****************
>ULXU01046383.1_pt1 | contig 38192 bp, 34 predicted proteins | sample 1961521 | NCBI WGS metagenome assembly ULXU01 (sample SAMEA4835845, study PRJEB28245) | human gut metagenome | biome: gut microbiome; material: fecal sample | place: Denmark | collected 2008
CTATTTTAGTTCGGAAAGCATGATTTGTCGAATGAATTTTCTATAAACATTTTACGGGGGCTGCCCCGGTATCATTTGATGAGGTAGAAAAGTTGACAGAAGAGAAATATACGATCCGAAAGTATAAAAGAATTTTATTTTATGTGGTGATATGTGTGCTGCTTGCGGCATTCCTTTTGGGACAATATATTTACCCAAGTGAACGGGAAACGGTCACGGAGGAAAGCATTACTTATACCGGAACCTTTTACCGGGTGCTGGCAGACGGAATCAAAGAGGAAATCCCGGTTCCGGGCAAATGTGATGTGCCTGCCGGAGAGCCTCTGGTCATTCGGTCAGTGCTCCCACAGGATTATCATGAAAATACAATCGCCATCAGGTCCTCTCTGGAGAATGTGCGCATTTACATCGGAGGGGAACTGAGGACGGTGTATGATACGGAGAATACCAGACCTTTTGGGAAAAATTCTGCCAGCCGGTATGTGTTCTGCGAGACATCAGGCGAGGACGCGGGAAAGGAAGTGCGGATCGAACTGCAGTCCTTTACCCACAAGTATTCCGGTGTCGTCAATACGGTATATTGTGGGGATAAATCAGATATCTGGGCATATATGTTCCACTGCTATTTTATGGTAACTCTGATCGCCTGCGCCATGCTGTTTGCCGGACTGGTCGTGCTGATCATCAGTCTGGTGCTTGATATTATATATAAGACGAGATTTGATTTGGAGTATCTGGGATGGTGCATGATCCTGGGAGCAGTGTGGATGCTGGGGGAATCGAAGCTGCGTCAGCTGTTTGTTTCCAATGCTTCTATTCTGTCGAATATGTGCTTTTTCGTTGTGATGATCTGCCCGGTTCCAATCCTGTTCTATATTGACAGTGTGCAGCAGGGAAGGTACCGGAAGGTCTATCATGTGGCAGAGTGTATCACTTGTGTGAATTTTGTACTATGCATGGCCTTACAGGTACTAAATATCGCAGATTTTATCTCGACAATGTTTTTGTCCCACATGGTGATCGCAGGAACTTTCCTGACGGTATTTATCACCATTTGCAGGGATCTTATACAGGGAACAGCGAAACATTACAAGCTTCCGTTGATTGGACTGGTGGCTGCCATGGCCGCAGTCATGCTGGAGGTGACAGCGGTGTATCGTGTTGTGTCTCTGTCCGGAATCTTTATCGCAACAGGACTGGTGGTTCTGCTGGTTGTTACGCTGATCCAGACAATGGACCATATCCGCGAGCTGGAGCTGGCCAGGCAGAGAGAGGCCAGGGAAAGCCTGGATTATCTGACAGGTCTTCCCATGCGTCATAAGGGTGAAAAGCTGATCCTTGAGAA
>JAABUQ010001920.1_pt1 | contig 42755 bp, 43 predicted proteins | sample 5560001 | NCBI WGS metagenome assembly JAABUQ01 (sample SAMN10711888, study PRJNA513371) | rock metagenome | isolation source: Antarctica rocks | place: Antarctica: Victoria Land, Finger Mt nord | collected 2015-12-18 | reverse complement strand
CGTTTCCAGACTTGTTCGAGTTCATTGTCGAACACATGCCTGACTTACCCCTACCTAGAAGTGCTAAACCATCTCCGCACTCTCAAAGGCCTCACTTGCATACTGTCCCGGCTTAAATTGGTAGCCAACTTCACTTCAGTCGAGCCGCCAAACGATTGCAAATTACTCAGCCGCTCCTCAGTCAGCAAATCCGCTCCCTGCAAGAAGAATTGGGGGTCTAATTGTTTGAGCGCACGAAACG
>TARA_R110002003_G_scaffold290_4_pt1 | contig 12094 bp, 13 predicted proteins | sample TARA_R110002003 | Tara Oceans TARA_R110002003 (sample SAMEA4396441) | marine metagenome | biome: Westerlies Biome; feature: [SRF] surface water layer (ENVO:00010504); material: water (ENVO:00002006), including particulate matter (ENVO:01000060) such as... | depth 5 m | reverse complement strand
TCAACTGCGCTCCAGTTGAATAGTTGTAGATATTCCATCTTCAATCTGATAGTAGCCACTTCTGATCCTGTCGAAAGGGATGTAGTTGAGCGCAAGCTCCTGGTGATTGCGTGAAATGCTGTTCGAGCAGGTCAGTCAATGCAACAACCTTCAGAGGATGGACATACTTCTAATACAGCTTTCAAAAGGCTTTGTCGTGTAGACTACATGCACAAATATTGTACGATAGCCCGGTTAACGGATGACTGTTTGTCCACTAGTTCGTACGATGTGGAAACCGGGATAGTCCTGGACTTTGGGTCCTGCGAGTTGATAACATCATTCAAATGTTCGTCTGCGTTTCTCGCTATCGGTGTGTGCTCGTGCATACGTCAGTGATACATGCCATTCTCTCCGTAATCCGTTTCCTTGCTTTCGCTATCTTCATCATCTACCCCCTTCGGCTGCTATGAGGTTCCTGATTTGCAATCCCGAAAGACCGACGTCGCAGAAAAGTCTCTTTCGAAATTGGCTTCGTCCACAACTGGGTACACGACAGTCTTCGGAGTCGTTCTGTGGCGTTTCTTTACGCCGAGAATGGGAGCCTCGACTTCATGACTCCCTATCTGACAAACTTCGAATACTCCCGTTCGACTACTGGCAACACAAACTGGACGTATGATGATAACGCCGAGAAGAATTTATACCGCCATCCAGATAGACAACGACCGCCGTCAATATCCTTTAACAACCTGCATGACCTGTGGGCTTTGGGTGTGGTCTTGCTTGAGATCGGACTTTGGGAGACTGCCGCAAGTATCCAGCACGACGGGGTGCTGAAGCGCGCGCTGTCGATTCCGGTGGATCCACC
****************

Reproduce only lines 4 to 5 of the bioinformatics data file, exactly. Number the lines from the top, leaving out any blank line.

CGTTTCCAGACTTGTTCGAGTTCATTGTCGAACACATGCCTGACTTACCCCTACCTAGAAGTGCTAAACCATCTCCGCACTCTCAAAGGCCTCACTTGCATACTGTCCCGGCTTAAATTGGTAGCCAACTTCACTTCAGTCGAGCCGCCAAACGATTGCAAATTACTCAGCCGCTCCTCAGTCAGCAAATCCGCTCCCTGCAAGAAGAATTGGGGGTCTAATTGTTTGAGCGCACGAAACG
>TARA_R110002003_G_scaffold290_4_pt1 | contig 12094 bp, 13 predicted proteins | sample TARA_R110002003 | Tara Oceans TARA_R110002003 (sample SAMEA4396441) | marine metagenome | biome: Westerlies Biome; feature: [SRF] surface water layer (ENVO:00010504); material: water (ENVO:00002006), including particulate matter (ENVO:01000060) such as... | depth 5 m | reverse complement strand